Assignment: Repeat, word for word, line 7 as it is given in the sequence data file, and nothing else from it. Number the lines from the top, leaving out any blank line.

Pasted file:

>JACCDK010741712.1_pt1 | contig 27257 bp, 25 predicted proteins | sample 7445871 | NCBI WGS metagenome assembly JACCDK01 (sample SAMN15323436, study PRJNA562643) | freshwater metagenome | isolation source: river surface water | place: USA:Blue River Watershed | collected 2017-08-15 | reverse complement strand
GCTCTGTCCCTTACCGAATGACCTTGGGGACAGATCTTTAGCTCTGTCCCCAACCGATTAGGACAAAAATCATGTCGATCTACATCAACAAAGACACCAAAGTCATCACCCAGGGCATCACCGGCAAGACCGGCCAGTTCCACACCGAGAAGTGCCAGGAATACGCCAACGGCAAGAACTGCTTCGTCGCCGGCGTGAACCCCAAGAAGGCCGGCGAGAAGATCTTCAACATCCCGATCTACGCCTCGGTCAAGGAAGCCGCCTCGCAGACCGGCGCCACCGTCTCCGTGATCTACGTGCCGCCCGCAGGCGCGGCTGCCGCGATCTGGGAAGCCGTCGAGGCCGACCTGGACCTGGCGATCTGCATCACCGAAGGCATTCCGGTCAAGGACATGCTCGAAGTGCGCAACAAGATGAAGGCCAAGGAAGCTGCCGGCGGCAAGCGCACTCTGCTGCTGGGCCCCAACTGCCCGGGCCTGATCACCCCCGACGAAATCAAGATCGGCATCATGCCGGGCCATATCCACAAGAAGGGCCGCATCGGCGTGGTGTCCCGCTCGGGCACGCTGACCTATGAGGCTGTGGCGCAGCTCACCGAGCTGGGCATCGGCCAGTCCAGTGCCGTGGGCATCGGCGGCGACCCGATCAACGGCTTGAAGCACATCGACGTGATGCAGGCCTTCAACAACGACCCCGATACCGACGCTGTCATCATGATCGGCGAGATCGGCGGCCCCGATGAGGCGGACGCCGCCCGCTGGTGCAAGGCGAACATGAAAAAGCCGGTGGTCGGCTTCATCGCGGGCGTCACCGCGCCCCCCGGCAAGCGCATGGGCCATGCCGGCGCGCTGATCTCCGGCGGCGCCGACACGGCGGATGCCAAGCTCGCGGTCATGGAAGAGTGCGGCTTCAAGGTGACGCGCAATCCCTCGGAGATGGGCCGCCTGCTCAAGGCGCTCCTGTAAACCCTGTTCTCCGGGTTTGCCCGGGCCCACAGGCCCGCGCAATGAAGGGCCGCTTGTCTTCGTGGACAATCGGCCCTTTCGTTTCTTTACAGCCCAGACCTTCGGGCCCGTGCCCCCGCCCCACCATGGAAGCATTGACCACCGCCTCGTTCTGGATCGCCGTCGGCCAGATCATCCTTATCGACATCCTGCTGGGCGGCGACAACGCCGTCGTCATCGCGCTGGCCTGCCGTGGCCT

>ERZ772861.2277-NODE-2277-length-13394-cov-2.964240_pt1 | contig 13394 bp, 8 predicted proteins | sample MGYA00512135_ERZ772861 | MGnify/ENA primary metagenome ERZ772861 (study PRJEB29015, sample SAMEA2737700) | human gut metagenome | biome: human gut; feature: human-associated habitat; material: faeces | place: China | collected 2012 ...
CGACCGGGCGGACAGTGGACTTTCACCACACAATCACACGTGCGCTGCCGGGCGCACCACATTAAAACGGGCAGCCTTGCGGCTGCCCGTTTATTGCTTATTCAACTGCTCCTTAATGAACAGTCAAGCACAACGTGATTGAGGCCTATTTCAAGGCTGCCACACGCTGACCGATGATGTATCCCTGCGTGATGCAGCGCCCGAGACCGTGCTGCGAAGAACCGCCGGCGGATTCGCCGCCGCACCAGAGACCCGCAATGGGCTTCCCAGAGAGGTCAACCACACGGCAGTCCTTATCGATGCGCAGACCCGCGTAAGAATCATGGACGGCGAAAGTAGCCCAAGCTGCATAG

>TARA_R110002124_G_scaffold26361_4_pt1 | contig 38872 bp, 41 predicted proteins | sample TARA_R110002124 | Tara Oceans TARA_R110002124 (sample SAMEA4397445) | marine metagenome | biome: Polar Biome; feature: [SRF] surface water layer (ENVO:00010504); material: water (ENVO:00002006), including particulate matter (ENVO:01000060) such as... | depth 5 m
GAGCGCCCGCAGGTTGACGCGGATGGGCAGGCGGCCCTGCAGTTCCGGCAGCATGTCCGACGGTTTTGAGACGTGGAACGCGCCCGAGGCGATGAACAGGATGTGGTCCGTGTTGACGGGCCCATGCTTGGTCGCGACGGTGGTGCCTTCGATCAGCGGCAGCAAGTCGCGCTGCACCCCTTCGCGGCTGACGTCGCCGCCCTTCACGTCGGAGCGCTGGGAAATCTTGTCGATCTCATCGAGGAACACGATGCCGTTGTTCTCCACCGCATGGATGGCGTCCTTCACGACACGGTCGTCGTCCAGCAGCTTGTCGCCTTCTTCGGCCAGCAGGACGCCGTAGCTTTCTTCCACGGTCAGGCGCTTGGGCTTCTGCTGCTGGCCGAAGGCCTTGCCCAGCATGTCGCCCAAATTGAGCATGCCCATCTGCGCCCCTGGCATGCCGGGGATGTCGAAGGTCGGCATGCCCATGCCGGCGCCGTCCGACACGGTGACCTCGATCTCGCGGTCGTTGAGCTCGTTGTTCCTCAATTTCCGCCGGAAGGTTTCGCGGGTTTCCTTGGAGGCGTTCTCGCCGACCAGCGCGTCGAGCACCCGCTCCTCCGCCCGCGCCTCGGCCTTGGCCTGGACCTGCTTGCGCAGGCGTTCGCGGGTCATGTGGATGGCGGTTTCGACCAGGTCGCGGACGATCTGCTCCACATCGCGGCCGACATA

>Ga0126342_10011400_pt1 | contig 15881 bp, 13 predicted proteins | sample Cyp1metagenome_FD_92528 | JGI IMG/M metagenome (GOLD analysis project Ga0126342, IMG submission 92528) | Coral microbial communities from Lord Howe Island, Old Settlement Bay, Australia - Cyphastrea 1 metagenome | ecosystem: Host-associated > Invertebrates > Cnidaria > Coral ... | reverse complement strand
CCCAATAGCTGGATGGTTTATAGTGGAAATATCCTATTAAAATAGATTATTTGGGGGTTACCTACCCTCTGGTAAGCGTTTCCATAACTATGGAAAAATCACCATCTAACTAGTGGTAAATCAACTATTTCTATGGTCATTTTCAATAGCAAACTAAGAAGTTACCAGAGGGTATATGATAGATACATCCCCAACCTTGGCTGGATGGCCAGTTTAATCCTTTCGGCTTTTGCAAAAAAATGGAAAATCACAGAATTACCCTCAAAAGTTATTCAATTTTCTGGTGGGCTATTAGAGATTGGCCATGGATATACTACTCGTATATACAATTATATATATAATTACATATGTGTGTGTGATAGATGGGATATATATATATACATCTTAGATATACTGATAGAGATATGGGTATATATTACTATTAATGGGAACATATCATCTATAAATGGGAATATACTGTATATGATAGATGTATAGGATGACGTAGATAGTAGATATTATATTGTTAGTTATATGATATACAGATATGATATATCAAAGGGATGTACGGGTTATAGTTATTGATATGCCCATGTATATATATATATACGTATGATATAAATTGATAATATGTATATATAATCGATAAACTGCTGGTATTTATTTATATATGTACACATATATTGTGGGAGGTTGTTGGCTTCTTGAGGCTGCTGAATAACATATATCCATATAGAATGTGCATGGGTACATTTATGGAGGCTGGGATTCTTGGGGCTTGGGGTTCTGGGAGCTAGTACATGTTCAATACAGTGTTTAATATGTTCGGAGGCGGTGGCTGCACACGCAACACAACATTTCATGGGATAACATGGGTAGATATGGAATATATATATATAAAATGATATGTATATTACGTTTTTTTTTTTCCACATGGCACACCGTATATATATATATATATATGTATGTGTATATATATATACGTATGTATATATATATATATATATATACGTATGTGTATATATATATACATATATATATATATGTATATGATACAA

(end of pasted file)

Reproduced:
>Ga0126342_10011400_pt1 | contig 15881 bp, 13 predicted proteins | sample Cyp1metagenome_FD_92528 | JGI IMG/M metagenome (GOLD analysis project Ga0126342, IMG submission 92528) | Coral microbial communities from Lord Howe Island, Old Settlement Bay, Australia - Cyphastrea 1 metagenome | ecosystem: Host-associated > Invertebrates > Cnidaria > Coral ... | reverse complement strand